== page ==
BEIS-funded research project to identify and test minerals and discarded wastes for use in RheEnergise’s grid scale hydro energy storage system
In partnership with the University of Greenwich and the University of Exeter, RheEnergise, a UK company developing a novel form of pumped hydro-energy storage, has secured a grant of £1 million, funded through the Net Zero Innovation Portfolio (NZIP) as part of the UK Government’s Energy Entrepreneurs Fund. The government grant will fund work to identify and test waste materials that could be used in the high-density fluid (HDF) that is integral to RheEnergise’s grid-scale High-Density Hydro® energy storage system. The HDF is an environmentally benign alternative to water.
RheEnergise’s long duration storage system is described as low-cost and energy efficient. The fluid used in the system is 2½ times denser than water (similar in viscosity to cream) and is therefore able to provide 2½ times the power and 2½ times the energy when compared to conventional low-density hydro-power systems that rely on water and operate in the Scottish Highlands, Wales and across Europe. It means that RheEnergise can deploy its long duration energy storage system beneath the surface of hills rather than mountains, so opening up massive commercial opportunities in the UK, Europe and further afield.
The research project, funded by BEIS’s Energy Entrepreneurs Fund (EEF), wants to identify suitable minerals and waste streams which can be recycled into the high-density fluid which can be locally sourced and are lower-cost, rather than having to rely on minerals imported from overseas.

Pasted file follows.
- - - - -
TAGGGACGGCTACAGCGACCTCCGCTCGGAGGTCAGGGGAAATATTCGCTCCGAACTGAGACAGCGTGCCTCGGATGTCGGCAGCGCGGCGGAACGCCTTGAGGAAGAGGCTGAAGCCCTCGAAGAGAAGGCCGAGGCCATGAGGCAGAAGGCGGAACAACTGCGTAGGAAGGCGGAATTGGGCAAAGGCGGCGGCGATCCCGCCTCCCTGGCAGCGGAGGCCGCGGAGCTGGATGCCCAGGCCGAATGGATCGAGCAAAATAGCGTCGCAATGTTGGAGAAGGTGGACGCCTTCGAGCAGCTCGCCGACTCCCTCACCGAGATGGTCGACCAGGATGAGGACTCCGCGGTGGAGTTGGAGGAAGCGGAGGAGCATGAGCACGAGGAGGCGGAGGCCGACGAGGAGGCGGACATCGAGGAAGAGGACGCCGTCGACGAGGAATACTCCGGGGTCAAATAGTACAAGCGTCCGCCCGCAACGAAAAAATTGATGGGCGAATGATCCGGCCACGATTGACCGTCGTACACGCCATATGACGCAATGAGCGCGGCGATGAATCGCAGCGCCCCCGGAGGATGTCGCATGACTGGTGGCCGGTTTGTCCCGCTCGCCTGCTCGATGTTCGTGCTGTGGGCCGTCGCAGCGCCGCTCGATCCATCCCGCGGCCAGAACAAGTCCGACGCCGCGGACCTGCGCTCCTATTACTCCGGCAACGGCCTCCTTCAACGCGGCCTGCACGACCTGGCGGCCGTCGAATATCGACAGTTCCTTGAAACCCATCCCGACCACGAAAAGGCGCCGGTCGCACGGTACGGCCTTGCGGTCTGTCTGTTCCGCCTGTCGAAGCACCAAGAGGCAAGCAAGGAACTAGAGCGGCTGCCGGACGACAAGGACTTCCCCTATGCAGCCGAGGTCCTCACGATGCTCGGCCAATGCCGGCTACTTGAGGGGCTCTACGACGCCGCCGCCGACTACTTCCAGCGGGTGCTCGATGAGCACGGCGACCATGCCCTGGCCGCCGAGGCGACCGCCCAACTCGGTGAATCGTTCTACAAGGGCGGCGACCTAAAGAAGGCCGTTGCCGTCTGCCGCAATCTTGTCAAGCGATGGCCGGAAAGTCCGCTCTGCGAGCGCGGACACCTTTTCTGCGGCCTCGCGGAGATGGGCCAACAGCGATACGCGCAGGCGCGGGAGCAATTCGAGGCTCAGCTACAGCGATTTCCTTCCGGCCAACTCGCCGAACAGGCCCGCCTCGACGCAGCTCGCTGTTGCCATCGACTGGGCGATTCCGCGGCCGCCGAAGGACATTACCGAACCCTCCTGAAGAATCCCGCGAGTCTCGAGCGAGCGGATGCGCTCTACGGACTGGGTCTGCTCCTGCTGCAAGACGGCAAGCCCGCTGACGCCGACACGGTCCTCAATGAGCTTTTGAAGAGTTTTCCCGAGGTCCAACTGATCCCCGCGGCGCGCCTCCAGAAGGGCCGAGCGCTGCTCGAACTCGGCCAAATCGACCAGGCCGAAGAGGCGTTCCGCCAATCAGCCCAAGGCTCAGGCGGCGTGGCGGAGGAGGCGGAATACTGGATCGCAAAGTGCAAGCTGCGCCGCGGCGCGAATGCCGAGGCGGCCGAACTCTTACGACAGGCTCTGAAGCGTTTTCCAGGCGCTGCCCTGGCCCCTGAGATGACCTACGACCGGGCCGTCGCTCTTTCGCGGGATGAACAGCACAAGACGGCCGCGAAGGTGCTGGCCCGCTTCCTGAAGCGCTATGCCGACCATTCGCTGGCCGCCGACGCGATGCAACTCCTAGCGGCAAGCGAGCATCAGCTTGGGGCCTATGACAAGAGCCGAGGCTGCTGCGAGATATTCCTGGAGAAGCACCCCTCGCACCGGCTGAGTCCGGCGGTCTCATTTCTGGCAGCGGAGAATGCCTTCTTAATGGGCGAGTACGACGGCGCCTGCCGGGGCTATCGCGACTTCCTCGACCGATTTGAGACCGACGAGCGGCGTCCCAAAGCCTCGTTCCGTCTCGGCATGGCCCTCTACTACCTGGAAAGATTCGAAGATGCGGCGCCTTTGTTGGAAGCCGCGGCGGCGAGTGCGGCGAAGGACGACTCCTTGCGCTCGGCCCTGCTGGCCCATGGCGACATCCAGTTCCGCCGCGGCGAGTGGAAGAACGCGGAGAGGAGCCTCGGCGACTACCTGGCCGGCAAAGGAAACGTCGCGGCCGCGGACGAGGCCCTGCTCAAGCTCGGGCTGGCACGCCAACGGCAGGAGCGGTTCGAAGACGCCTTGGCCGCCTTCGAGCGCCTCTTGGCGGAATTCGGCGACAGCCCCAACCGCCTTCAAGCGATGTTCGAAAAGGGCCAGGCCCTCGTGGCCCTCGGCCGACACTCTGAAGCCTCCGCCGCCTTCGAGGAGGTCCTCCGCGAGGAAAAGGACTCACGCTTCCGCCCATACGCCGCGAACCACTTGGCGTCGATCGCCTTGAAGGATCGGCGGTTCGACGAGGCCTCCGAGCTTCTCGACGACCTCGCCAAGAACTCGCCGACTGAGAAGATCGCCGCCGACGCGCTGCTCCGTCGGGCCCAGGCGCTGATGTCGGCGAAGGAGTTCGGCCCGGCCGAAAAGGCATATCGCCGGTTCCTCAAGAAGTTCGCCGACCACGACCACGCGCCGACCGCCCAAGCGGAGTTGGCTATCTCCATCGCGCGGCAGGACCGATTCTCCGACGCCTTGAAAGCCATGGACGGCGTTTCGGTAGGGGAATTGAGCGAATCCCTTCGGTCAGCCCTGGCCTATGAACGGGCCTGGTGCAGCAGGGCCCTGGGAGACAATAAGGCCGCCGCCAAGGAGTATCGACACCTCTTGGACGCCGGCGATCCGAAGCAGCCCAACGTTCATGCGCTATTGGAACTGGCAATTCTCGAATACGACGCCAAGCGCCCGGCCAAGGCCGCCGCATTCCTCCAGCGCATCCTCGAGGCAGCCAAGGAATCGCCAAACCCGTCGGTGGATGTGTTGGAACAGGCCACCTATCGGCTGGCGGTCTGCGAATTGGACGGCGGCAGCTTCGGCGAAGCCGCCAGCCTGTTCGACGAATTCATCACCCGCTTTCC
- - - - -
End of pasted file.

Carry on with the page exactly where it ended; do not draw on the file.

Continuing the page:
Stephen Crosher, Chief Executive of RheEnergise says: “The opportunities presented by the EEF grant are phenomenal. We are delighted to be able to lead and partner with two outstanding universities – Greenwich and Exeter. The project has the potential to solve three huge questions that affect people daily and globally: those of climate change mitigation, delivering firm power supply from renewables and how to use waste from other industries for new purposes, creating truly circular economies.”
“The government grant, from the Department for Business, Energy & Industrial Strategy, will help us to cut the operating cost of our hydro energy storage system, whilst increasing its sustainability. By using locally sourced waste materials, we can lower the costs of our projects, reduce carbon emissions from transportation and processing and create a new circular economy where none currently exists.”
“Working with colleagues from Greenwich and Exeter Universities, our research team will be closely examining waste and tailings from various sources but in particular from mines and quarries. There is also the potential that operating mines and quarries, which by their very nature have high elevations and are high energy users, could use our energy storage system.”
Graham Stuart MP, UK Energy Minister, commenting on the EEF grants said: “This funding will see the next generation of energy pioneers drive forward cheap and sustainable low-carbon technologies. This will not only deliver green jobs and lower the costs of energy to businesses but also foster world-leading solutions to net zero and economic growth.”
Later this year, RheEnergise will start work on building a 250kW/1MWh (4 hours) demonstrator of its High-Density Hydro® energy storage system at a site near Plymouth (announced in November 2022) and is planning to have its first 5MW grid-scale project in commercial operation within the next 3-5 years.